Friday, May 29, 2015

U. of Kansas Takes Narrow View of Lecturer’s Privacy Rights in Records Dispute

The Chronicle of Higher education
May 29th, 2015

Neither the legal principle of academic freedom nor the receipt of outside financial support for his work gives a public-college lecturer a right to declare his correspondence private, the University of Kansas argued this week in state court.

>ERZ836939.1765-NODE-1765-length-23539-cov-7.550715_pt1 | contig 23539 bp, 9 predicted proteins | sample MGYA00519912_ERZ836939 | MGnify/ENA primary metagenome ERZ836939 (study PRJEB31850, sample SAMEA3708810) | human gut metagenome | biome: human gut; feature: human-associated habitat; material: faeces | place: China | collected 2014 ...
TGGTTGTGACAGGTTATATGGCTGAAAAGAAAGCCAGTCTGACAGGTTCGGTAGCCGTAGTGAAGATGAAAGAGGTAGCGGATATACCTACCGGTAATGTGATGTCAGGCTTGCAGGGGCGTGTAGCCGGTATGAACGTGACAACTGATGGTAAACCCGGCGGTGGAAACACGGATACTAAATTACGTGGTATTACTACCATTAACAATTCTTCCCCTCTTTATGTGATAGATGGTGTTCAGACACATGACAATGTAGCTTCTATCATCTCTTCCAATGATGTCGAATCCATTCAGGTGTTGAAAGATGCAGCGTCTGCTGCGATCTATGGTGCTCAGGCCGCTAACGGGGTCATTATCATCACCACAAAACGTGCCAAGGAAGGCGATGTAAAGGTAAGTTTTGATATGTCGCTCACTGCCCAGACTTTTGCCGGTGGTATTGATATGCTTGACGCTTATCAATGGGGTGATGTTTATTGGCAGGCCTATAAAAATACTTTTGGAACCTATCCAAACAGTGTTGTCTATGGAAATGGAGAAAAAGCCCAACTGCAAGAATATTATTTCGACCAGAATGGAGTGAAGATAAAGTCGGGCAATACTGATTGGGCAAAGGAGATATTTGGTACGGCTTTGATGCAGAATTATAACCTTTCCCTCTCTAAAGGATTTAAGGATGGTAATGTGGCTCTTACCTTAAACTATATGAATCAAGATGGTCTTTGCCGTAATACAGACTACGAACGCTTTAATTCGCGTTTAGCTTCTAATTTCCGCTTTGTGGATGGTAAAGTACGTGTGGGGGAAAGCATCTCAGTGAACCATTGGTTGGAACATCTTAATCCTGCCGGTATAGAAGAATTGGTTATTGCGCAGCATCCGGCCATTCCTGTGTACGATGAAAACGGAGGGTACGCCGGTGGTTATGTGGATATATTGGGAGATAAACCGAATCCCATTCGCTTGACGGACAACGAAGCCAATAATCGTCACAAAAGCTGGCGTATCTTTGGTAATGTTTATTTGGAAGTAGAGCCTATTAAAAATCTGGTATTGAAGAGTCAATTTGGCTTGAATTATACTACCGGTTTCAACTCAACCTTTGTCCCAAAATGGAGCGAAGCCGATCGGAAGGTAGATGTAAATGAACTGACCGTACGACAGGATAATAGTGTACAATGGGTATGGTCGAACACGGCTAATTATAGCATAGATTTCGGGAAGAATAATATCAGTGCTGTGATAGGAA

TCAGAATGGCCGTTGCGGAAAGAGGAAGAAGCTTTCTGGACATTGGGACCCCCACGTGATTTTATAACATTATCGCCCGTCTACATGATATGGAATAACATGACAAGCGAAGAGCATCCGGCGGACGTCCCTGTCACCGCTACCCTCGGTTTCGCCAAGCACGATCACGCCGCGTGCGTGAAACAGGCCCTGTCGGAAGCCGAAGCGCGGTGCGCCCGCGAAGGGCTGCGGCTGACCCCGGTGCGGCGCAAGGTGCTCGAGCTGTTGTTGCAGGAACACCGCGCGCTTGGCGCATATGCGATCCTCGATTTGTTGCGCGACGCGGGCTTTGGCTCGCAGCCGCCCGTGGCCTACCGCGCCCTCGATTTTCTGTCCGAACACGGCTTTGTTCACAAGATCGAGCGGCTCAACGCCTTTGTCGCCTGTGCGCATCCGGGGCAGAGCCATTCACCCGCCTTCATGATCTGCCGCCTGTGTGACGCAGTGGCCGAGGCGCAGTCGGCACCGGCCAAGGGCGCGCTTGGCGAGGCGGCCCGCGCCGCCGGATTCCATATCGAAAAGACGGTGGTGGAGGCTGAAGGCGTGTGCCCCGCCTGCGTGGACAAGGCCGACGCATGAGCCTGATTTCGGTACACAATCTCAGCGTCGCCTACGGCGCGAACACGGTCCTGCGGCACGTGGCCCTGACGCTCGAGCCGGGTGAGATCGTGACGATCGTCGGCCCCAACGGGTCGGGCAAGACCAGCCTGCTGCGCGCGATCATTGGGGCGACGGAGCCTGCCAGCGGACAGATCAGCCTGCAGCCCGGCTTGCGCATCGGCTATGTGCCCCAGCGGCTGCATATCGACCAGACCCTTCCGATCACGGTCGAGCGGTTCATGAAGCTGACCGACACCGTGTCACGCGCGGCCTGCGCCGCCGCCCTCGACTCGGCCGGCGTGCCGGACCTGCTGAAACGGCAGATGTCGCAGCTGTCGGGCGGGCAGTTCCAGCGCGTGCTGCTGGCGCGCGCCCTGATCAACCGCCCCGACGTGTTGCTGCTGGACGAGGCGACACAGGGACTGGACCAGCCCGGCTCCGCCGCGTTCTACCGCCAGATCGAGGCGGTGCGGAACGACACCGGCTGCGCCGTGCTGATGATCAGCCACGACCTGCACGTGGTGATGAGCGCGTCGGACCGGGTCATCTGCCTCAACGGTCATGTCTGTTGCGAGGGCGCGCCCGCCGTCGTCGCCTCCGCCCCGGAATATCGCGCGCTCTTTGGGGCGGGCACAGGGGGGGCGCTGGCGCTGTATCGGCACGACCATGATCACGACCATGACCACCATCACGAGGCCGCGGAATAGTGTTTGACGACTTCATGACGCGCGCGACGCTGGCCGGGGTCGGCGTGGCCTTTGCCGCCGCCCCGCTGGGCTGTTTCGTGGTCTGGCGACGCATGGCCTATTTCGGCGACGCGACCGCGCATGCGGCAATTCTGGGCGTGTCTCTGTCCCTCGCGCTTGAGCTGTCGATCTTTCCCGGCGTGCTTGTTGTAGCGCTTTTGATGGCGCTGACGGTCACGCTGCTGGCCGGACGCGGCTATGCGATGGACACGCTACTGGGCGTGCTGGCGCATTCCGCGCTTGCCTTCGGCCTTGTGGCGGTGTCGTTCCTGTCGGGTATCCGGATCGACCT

In a brief filed in a records dispute involving Arthur Hall, a lecturer who serves as director of the university’s Center for Applied Economics, the university argued that only higher-education institutions, and not their individual faculty members, have a right to academic freedom under the First Amendment. It also disputed Mr. Hall’s assertion that the state’s open-records law does not cover his correspondence as director because the center is financed with private funds from businesses.

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